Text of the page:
The NESACS Blog
From the Northeastern Section of the ACS, focusing on career management and development
Categories:

Archives:
Meta:
June 2020
S M T W T F S
« Apr   Jul »
 123456
78910111213
14151617181920
21222324252627
282930  
06/25/20
Chemistry Genealogy
Filed under: Recent Posts, Networking, Mentoring, Mature professionals, Observ. Trends
Posted by: site admin @ 5:47 pm

As mentioned in the last post, something that may be of interest
is for us chemists to learn about our heritage, our familial
heritage.

.
My Academic Genealogy follows the academic paths of my 
senior thesis adviser, Bob Alendoerfer, from SUNY Buffalo, and 
Ernest Grunwald, doctoral thesis adviser from Brandeis University.
.
https://docs.google.com/document/d/18f7-TzTzrYsf3Ro5LlaBWFQNmwsIFg6X/edit
.
My career path information is provided in the Linkedin.com
format, there.
Also, my career path found me involved in a number of
projects and departments for Esso Research/Exxon Research/
ExxonMobil and Polaroid Corporations, the University of
Connecticut Chemistry Department, and as a career
consultant/workshop presenter for American Chemical
Society.
Notable are:
Esso/Exxon   
     -Advanced Battery Project   Zinc Bromine Flow Batteries
     co-workers:  Bhaskara M. L. Rao, Paul Malachesky, Richard
                            Bellows, Tom Whitney, Augie Venero 
                                                 Lithium Ion Batteries
     co-workers:  B. M. L. Rao, M. Stan Whittingham, Bob Hamlen,
                            Joe Shropshire, Bob Thomas, Al Groman
     -Solar Photovoltaic Project:  Polycrystalline Silicon - Solar
     Power Corporation
      co-workers:  Jim Amick, Paul Maruska, Tom Feng, Amal Ghosh
      -Shear Thickening Fluid Technology for Oilfield Problems
      co-workers:  Don Siano, Evelyn Drake
Polaroid           
       Negative Manufacturing:  Silver Halide Emulsion Production
       co-workers:  Ed Brandenburg, Bob Woeller, Mike Riebe,
                             Mary Viola 
                                                  Lafayette Project
       co-workers:  John Cabral, Jackie Pires, Jack Horrigan, Nimi
                              Natan, Sandy Levine, Don Preissler
                                                  Six Sigma Projects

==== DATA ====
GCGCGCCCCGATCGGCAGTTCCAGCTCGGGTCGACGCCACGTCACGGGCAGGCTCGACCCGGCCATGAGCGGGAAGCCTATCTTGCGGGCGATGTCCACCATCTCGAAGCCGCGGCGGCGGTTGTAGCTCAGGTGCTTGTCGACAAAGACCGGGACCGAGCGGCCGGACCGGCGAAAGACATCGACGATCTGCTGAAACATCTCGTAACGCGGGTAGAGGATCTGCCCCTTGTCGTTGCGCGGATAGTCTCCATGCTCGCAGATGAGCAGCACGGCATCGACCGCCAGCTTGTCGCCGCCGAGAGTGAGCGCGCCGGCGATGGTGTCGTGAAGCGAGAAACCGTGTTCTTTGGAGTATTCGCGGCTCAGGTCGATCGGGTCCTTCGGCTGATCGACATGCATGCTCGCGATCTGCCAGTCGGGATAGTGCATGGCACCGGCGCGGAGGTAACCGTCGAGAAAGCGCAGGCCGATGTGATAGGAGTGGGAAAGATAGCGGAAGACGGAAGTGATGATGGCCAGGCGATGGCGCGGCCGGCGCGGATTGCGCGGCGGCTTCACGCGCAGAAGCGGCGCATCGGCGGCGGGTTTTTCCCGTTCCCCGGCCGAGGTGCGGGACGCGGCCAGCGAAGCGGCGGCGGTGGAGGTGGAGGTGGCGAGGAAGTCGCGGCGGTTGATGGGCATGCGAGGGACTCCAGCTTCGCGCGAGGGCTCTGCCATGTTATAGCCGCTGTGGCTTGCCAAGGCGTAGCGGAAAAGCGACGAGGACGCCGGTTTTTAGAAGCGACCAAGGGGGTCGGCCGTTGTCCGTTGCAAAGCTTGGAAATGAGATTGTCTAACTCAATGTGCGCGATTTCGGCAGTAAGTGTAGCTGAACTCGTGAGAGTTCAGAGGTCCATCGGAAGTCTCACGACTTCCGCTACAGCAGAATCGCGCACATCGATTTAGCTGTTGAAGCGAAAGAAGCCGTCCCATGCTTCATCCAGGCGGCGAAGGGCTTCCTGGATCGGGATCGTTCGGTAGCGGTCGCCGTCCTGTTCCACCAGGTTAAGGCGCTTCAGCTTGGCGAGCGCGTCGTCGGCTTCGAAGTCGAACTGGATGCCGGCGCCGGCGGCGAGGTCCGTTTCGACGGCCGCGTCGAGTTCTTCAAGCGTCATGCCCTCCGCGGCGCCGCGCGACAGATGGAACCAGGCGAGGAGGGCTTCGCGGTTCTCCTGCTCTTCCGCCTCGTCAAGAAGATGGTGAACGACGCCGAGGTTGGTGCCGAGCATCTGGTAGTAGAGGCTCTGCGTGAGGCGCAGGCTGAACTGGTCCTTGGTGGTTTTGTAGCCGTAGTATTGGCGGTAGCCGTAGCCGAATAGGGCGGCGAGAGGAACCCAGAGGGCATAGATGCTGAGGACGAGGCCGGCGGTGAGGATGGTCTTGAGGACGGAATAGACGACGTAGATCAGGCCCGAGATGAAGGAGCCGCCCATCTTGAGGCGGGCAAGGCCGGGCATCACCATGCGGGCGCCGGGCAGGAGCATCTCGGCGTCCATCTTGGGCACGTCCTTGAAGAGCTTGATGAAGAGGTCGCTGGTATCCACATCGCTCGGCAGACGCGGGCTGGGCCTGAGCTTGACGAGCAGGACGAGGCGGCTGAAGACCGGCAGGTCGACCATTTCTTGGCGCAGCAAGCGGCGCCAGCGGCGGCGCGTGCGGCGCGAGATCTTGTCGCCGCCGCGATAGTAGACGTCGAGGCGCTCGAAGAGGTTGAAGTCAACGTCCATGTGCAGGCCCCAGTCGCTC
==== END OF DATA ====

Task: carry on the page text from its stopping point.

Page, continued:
co-workers:  Chuck Page, , Brad Pires, Barry Mahoney,
                             Freeman Chen, Emil Cuiczak, Mike Young,
                              Bonnie Ferreira, Project Bridge Teachers
                                                   Health, Environmental And Safety
        co-workers:  Dick Chandler, Dave Morreale, Mike Walters,
                              Sean Riley, John LeFevbre,  Tony Pisano, Dick
                               Chutaransky  
University of Connecticut
       Department of Chemistry
        Colleagues. collaborators:  Amy Howell, Steve Suib, Patrick
                               Gordon, Doug Adamson, Marisha Godek, 
                               Chris Eustace, Brenda Eustace, Lisa Balbes 
                               Emilie Hogrebe                               
1 comment
06/24/20
BROMINE IN 21st CENTURY
Filed under: Recent Posts, Mature professionals, Observ. Trends, Alternate Career Paths
Posted by: site admin @ 6:31 am

Let me pose an idea for Chemists that builds on the naming of
 the Periodic Table as the topic of the year a couple of years ago. 
 We all noticed that scientists volunteered a story about their
 favorite element.

.
Throughout my career Bromine has been a common
 denominator of research, manufacturing and enterprise.  So I
 have created a document telling its story that I have pulled
 together from a number of fields with a 21st century perspective…
 that entails knowing about toxicology, ozone depletion,
 biochemistry, and even geology and historical uses and abuses.
.
https://docs.google.com/document/d/18f7-TzTzrYsf3Ro5LlaBWFQNmwsIFg6X/edit
.
Bromine Timeline: 
 https://drive.google.com/file/d/1ByKKnWrieagmFJWSKxaZ86hw6ffvfg00/view?usp=sharing
.
I encourage others to create their own favorite element story and
 I will gladly list their perspectives in this blog.  [To my mind,
 CEN tried to give one page, edited views that missed a valuable
 opportunity to teach about advances and new notions.]
.
Another opportunity I wish to suggest people learning about is
 their “Scientific Genealogy”.  That could be not only the
 university department from which each of us attended and
 graduated from, but also teachers and their teachers, colleagues
 and their contributions.  Think about it and the value it would provide.
4 comments